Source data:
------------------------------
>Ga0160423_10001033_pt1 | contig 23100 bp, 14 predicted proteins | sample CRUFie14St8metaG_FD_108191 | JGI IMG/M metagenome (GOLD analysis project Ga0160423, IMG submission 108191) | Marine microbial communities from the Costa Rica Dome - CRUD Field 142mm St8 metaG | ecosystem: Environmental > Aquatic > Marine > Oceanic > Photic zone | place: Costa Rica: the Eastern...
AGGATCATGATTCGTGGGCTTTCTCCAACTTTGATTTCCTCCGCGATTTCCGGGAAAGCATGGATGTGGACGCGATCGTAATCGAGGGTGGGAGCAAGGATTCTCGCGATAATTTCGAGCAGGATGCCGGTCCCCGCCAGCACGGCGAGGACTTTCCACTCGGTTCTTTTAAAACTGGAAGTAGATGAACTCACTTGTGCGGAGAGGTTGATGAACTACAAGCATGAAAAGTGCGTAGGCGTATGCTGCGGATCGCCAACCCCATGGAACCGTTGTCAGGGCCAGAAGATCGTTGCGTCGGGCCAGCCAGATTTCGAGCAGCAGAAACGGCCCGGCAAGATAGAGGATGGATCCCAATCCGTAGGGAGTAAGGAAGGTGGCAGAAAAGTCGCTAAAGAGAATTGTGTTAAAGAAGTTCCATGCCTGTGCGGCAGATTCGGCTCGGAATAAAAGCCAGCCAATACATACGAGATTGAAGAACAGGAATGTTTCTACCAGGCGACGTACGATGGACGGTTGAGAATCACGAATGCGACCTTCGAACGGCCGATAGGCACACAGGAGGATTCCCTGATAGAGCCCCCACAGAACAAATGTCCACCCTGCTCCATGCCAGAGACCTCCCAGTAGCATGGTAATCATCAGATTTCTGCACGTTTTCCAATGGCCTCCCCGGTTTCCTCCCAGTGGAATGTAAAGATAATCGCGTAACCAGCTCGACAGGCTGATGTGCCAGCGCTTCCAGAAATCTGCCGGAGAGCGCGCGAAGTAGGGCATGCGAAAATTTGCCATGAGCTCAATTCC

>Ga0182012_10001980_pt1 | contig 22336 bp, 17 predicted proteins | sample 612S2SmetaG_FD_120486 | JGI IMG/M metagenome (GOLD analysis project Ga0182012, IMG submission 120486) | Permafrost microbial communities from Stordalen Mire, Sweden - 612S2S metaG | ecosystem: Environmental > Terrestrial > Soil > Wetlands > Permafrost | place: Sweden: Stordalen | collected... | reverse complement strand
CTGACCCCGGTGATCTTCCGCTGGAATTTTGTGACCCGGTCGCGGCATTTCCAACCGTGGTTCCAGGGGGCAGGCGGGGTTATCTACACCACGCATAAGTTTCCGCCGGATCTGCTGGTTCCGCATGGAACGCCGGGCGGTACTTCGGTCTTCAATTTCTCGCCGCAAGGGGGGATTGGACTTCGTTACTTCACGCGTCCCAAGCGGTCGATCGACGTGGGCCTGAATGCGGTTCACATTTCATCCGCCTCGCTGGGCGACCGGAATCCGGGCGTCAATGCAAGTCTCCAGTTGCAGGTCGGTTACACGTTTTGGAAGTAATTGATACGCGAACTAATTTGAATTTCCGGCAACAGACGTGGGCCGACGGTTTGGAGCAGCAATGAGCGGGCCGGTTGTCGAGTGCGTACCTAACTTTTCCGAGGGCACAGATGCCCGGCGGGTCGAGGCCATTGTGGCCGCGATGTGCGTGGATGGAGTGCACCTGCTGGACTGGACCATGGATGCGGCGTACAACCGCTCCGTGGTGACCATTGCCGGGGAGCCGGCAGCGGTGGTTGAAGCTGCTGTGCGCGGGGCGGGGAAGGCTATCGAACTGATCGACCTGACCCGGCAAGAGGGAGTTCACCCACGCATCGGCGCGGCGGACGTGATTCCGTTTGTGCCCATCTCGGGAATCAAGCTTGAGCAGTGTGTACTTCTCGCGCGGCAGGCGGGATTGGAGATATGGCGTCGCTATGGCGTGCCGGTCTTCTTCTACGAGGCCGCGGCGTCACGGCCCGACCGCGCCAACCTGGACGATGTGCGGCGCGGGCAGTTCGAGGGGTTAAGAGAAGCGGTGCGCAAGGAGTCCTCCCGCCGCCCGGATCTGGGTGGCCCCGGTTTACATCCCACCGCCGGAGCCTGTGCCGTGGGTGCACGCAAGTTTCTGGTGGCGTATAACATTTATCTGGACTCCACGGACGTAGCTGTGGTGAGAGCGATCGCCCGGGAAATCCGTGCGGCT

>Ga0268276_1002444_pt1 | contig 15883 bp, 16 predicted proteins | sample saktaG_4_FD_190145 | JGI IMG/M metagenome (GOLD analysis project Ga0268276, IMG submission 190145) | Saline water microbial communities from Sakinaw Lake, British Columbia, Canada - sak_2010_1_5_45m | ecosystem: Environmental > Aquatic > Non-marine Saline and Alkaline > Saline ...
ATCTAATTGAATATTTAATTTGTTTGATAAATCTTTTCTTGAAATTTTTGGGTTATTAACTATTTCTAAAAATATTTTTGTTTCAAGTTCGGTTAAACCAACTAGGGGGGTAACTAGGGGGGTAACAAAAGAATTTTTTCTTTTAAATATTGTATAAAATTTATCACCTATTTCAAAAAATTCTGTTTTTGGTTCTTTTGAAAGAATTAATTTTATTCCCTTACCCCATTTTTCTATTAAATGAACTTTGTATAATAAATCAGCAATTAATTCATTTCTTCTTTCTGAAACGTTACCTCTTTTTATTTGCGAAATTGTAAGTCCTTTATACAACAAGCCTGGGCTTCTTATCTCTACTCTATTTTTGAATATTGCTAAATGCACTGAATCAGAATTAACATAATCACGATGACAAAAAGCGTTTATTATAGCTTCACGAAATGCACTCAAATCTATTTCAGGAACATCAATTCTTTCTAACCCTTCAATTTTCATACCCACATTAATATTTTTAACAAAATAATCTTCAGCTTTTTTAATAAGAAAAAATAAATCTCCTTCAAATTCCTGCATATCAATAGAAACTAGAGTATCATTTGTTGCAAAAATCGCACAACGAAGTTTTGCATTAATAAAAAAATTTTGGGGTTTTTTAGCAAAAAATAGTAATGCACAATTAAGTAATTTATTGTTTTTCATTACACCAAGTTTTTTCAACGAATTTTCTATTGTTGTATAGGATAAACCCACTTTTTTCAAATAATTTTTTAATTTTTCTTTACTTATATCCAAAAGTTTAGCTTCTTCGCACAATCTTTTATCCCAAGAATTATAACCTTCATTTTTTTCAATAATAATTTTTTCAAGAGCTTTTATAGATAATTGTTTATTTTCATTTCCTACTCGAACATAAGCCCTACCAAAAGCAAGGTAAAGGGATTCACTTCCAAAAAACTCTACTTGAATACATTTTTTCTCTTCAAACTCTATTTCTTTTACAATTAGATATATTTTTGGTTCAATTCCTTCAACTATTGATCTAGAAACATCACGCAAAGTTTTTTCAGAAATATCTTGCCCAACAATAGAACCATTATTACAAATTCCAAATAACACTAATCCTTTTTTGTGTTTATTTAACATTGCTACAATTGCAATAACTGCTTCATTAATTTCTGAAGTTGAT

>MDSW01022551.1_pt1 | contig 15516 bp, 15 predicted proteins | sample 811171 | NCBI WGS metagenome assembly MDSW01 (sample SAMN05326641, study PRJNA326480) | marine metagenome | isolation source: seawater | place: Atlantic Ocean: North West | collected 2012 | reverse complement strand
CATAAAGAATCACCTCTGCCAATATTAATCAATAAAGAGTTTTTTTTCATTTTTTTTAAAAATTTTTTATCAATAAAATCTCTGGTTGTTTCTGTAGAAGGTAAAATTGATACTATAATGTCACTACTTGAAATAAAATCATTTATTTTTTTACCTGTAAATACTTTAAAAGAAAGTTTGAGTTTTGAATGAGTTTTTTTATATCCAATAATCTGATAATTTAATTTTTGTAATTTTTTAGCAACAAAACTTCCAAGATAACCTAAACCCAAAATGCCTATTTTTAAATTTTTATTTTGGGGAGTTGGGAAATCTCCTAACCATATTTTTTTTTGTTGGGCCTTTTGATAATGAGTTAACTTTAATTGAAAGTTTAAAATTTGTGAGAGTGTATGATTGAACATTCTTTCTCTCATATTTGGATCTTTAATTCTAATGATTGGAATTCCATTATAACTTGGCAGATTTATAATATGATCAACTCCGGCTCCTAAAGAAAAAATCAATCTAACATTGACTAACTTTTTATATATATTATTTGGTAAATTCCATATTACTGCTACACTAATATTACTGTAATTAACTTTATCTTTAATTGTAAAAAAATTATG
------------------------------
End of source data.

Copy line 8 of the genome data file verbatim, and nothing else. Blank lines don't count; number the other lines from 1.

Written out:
CATAAAGAATCACCTCTGCCAATATTAATCAATAAAGAGTTTTTTTTCATTTTTTTTAAAAATTTTTTATCAATAAAATCTCTGGTTGTTTCTGTAGAAGGTAAAATTGATACTATAATGTCACTACTTGAAATAAAATCATTTATTTTTTTACCTGTAAATACTTTAAAAGAAAGTTTGAGTTTTGAATGAGTTTTTTTATATCCAATAATCTGATAATTTAATTTTTGTAATTTTTTAGCAACAAAACTTCCAAGATAACCTAAACCCAAAATGCCTATTTTTAAATTTTTATTTTGGGGAGTTGGGAAATCTCCTAACCATATTTTTTTTTGTTGGGCCTTTTGATAATGAGTTAACTTTAATTGAAAGTTTAAAATTTGTGAGAGTGTATGATTGAACATTCTTTCTCTCATATTTGGATCTTTAATTCTAATGATTGGAATTCCATTATAACTTGGCAGATTTATAATATGATCAACTCCGGCTCCTAAAGAAAAAATCAATCTAACATTGACTAACTTTTTATATATATTATTTGGTAAATTCCATATTACTGCTACACTAATATTACTGTAATTAACTTTATCTTTAATTGTAAAAAAATTATG